Similarly, work to lean into your experience rather than try to avoid it. While anxiety is a normal part of grieving, too much fear or resistance risks escalating your suffering rather than easing it. Likewise spending too much time wishing for different outcomes or ruminating on realities beyond your control can slow down the natural resilience that will propel you through bereavement. Instead, aim to redirect focus to things in your control, and the future ahead.
Be gentle with yourself. Remember you are strong, and all you need to do is be present and get through today. There is no right way to do it, and there is no single path. Life will never be the same again, but your grieving process will evolve and you will feel more like yourself again.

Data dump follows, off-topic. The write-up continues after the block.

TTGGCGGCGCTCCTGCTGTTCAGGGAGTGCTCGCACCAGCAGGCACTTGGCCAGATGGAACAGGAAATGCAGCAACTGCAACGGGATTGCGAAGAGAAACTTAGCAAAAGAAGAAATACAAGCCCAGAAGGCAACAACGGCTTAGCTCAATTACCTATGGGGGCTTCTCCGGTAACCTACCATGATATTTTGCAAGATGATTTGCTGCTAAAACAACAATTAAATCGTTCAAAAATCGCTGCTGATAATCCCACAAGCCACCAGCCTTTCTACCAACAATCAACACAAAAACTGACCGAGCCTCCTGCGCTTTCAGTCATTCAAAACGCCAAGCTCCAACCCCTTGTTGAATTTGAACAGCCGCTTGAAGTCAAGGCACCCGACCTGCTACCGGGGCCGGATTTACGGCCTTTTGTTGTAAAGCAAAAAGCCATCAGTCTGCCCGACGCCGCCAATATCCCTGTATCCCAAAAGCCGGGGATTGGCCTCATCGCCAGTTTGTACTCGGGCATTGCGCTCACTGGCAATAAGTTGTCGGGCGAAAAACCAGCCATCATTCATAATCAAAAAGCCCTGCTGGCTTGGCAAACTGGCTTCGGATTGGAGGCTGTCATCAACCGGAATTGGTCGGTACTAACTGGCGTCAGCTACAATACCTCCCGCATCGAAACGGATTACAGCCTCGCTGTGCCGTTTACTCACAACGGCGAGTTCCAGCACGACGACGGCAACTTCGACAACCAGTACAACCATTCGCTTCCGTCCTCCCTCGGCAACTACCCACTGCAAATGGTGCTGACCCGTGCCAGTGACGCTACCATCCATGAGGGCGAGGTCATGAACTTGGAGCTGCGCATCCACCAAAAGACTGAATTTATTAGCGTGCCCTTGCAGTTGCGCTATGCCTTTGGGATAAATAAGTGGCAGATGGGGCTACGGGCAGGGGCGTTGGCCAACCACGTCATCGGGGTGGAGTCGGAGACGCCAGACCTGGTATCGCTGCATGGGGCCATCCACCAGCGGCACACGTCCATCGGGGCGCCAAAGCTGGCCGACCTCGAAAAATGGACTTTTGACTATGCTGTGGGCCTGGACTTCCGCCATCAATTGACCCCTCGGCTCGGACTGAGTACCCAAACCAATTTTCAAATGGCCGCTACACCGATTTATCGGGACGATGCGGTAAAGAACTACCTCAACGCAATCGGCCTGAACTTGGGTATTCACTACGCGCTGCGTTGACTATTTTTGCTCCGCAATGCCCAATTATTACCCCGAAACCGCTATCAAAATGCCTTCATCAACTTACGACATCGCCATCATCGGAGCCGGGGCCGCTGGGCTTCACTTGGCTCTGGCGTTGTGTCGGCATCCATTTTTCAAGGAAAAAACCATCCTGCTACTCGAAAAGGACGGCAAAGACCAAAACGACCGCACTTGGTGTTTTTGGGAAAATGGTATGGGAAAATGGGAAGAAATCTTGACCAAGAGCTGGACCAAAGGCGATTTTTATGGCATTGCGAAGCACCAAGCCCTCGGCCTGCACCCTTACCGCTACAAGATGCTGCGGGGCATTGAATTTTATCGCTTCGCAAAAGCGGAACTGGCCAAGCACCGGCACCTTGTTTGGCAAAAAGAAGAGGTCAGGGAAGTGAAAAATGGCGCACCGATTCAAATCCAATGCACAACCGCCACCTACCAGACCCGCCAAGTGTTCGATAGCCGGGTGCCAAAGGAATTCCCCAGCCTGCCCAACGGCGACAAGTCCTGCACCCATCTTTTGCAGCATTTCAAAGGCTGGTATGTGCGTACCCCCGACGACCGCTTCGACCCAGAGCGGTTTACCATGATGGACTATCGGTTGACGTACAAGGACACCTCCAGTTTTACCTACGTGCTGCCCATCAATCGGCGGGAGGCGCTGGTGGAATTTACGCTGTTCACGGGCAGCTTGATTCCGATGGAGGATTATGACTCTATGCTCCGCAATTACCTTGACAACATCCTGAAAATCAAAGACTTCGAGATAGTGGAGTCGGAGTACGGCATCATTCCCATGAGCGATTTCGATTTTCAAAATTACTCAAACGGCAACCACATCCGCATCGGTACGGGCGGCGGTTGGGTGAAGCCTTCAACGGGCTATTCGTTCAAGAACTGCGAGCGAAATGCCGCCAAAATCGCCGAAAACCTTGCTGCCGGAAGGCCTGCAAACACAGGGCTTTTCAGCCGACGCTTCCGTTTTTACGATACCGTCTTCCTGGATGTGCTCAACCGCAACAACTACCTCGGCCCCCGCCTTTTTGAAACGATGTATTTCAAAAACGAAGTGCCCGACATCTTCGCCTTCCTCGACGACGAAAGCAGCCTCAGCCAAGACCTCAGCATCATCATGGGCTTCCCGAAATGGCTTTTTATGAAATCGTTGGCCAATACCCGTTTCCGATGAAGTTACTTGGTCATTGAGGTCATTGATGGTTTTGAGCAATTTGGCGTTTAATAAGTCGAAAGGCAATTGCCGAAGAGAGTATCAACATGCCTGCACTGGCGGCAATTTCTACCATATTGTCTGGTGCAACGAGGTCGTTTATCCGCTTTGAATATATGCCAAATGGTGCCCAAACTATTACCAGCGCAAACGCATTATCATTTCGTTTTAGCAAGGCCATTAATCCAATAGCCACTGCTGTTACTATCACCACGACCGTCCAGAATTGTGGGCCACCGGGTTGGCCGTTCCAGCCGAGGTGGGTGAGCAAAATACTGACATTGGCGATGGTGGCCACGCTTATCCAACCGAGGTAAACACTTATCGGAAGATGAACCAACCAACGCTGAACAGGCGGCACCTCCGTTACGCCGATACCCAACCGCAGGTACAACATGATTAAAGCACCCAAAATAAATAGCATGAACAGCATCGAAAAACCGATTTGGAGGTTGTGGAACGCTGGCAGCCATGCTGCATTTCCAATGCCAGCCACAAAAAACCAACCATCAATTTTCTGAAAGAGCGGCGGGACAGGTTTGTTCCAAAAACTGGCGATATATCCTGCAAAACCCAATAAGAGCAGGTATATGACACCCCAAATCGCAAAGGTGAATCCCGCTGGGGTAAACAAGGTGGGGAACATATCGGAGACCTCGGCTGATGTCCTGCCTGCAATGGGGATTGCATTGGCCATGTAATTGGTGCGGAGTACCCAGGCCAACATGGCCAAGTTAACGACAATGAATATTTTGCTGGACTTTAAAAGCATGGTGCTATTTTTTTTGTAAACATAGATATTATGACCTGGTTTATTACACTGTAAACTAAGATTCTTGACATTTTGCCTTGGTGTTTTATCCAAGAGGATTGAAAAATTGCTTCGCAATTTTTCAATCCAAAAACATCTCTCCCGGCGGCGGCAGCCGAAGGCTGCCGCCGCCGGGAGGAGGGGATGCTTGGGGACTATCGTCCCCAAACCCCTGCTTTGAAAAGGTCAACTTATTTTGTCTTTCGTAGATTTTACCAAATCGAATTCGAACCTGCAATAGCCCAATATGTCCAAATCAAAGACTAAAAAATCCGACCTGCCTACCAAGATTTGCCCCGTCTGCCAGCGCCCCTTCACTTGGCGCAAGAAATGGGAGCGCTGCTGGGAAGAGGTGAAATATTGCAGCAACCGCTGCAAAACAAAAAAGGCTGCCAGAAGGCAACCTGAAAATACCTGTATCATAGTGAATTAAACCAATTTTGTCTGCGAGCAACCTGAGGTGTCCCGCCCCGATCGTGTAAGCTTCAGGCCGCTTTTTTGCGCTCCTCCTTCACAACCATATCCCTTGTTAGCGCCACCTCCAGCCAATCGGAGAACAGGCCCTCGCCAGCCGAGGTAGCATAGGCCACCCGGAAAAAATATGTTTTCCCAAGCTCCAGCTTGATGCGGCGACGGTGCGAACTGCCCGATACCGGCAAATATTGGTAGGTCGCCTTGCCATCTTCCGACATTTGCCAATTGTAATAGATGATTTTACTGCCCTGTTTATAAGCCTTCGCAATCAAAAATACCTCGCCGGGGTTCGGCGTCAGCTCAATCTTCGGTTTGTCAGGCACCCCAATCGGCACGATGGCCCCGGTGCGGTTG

More than anything, try whenever you can to keep an open and positive mindset as you walk this path. Grieving means you loved deeply, and focussing on the blessings of your relationship can help amplify your resilience. Your loved one continues to live on in you, your memories, and the ways they helped shape who you are. To remember them is to honor their lives and their impact. Don’t be afraid to talk about them, to tell the stories, and learn new ones. Sometime soon those memories will usher in comfort rather than pain.
Meanwhile if your grief feels overwhelming, or like something you can’t handle, know you don’t have to do it alone. Grief is hard enough without feeling shame for how you’re doing or not doing it. There are many resources available, including experienced therapists, grief support groups, books, and online tools to help.